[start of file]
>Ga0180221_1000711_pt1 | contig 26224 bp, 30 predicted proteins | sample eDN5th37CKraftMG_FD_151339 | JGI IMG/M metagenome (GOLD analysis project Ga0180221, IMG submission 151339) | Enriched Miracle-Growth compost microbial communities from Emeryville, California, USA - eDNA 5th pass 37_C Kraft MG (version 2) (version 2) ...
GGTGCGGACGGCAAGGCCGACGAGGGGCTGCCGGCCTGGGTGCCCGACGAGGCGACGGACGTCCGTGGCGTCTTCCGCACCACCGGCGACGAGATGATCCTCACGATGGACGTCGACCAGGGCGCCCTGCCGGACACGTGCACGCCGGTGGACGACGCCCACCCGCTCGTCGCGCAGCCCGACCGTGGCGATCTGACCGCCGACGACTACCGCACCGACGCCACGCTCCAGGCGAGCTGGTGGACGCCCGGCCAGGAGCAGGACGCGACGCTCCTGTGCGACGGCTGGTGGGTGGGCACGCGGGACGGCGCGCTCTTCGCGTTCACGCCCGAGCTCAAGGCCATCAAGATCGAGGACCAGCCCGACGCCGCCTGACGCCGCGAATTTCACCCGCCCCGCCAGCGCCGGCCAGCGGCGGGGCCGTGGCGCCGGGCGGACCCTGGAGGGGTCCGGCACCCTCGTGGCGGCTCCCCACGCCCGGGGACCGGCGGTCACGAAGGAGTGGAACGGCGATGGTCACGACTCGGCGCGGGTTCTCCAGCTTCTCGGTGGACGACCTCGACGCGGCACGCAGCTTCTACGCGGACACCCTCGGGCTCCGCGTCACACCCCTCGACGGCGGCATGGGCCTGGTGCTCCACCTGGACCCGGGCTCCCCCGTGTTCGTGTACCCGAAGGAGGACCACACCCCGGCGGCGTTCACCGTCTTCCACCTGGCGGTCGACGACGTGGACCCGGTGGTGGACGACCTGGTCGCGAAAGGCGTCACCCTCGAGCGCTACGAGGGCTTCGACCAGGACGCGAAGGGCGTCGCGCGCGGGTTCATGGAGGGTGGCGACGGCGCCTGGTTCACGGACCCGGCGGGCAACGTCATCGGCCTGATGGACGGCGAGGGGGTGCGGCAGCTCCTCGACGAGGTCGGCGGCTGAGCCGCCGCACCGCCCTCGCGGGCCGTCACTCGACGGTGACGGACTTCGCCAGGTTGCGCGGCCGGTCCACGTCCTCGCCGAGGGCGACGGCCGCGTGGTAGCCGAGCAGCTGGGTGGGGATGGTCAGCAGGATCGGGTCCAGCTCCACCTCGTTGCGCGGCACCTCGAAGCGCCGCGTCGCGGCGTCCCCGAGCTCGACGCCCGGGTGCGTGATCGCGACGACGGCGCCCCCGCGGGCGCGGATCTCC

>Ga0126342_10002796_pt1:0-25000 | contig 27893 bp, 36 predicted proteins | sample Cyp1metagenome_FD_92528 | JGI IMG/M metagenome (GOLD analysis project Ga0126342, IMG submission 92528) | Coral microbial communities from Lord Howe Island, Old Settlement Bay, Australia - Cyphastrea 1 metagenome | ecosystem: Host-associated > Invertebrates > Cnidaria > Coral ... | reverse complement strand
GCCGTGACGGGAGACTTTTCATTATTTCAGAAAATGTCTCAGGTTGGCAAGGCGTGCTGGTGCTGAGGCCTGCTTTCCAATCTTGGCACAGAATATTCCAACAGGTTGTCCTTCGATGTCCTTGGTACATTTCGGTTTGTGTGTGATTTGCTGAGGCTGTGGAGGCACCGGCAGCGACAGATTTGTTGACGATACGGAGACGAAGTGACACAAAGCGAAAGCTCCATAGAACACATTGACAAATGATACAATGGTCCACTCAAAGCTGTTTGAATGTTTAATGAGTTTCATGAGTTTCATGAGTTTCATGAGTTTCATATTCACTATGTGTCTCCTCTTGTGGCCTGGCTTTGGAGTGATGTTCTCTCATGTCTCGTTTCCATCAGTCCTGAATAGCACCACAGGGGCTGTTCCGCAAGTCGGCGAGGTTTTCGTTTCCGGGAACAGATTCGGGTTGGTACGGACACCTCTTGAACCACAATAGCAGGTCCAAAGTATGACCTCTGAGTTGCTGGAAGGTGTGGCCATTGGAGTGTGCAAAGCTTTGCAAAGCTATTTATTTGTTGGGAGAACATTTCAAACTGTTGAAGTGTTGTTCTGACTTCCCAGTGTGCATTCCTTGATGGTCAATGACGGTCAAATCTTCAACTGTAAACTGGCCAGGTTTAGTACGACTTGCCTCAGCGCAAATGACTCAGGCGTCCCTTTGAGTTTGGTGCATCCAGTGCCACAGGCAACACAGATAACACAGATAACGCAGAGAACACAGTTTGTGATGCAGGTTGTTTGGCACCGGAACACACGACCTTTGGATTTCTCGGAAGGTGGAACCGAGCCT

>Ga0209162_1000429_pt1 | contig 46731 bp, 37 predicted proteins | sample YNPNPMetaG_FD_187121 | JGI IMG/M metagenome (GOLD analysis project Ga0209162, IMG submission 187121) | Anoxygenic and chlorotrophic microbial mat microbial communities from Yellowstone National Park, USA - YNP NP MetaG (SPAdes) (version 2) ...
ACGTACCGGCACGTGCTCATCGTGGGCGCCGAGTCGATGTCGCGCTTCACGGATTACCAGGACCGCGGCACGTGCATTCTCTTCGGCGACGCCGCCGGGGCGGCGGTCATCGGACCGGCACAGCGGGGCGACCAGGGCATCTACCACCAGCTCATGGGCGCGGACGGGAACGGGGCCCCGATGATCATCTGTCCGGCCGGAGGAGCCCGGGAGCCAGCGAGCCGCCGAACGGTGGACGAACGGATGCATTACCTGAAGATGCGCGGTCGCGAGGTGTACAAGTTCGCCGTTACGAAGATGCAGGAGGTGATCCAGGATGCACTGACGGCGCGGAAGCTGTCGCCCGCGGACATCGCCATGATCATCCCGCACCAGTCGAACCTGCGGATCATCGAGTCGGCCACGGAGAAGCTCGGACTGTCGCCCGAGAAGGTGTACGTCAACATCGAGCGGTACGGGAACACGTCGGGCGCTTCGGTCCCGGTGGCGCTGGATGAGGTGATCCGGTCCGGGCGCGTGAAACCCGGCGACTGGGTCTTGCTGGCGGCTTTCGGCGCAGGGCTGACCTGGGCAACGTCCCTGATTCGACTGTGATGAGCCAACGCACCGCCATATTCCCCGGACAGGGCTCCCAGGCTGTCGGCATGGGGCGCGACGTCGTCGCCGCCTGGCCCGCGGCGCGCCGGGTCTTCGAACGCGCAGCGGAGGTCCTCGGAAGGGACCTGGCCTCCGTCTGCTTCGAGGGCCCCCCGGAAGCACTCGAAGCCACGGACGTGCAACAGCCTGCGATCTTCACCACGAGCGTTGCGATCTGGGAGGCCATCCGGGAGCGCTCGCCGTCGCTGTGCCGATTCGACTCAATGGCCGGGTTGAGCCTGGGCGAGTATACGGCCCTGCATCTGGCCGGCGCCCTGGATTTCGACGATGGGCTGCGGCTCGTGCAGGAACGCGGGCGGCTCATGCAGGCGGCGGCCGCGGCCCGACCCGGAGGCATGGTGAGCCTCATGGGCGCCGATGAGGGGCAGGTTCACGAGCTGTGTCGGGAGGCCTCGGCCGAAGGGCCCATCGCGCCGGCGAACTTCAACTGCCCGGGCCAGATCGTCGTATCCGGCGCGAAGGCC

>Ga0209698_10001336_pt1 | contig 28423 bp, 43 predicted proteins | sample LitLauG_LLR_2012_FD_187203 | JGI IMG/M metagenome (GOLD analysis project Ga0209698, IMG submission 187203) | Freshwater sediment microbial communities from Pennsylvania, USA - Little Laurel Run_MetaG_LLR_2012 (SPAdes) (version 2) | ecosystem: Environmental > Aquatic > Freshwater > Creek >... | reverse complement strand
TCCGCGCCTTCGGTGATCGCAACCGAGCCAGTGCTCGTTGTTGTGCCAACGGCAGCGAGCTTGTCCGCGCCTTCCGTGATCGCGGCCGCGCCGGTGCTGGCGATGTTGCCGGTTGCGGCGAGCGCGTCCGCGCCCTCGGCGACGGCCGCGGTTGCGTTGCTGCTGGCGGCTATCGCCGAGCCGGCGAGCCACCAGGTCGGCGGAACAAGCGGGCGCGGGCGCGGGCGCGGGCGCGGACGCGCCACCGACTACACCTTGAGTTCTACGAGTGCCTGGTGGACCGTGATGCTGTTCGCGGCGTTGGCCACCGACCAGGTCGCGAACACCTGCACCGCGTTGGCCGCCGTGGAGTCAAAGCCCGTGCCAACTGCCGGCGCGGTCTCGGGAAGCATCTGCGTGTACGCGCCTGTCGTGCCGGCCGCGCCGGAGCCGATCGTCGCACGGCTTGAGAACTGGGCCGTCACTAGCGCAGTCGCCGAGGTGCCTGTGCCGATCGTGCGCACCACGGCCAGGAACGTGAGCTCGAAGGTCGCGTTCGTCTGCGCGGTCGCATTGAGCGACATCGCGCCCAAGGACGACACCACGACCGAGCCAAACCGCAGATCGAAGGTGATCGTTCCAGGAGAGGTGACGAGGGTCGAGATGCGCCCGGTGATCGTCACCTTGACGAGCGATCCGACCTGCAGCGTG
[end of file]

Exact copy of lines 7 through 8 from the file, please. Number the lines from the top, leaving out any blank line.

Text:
>Ga0209698_10001336_pt1 | contig 28423 bp, 43 predicted proteins | sample LitLauG_LLR_2012_FD_187203 | JGI IMG/M metagenome (GOLD analysis project Ga0209698, IMG submission 187203) | Freshwater sediment microbial communities from Pennsylvania, USA - Little Laurel Run_MetaG_LLR_2012 (SPAdes) (version 2) | ecosystem: Environmental > Aquatic > Freshwater > Creek >... | reverse complement strand
TCCGCGCCTTCGGTGATCGCAACCGAGCCAGTGCTCGTTGTTGTGCCAACGGCAGCGAGCTTGTCCGCGCCTTCCGTGATCGCGGCCGCGCCGGTGCTGGCGATGTTGCCGGTTGCGGCGAGCGCGTCCGCGCCCTCGGCGACGGCCGCGGTTGCGTTGCTGCTGGCGGCTATCGCCGAGCCGGCGAGCCACCAGGTCGGCGGAACAAGCGGGCGCGGGCGCGGGCGCGGGCGCGGACGCGCCACCGACTACACCTTGAGTTCTACGAGTGCCTGGTGGACCGTGATGCTGTTCGCGGCGTTGGCCACCGACCAGGTCGCGAACACCTGCACCGCGTTGGCCGCCGTGGAGTCAAAGCCCGTGCCAACTGCCGGCGCGGTCTCGGGAAGCATCTGCGTGTACGCGCCTGTCGTGCCGGCCGCGCCGGAGCCGATCGTCGCACGGCTTGAGAACTGGGCCGTCACTAGCGCAGTCGCCGAGGTGCCTGTGCCGATCGTGCGCACCACGGCCAGGAACGTGAGCTCGAAGGTCGCGTTCGTCTGCGCGGTCGCATTGAGCGACATCGCGCCCAAGGACGACACCACGACCGAGCCAAACCGCAGATCGAAGGTGATCGTTCCAGGAGAGGTGACGAGGGTCGAGATGCGCCCGGTGATCGTCACCTTGACGAGCGATCCGACCTGCAGCGTG